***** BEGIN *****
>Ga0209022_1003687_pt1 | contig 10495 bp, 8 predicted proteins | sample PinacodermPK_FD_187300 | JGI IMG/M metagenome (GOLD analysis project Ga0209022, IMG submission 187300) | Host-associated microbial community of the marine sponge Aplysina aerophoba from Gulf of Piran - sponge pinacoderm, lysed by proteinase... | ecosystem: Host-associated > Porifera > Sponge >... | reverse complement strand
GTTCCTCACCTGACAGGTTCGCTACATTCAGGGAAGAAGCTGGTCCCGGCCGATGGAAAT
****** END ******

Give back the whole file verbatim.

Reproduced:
>Ga0209022_1003687_pt1 | contig 10495 bp, 8 predicted proteins | sample PinacodermPK_FD_187300 | JGI IMG/M metagenome (GOLD analysis project Ga0209022, IMG submission 187300) | Host-associated microbial community of the marine sponge Aplysina aerophoba from Gulf of Piran - sponge pinacoderm, lysed by proteinase... | ecosystem: Host-associated > Porifera > Sponge >... | reverse complement strand
GTTCCTCACCTGACAGGTTCGCTACATTCAGGGAAGAAGCTGGTCCCGGCCGATGGAAAT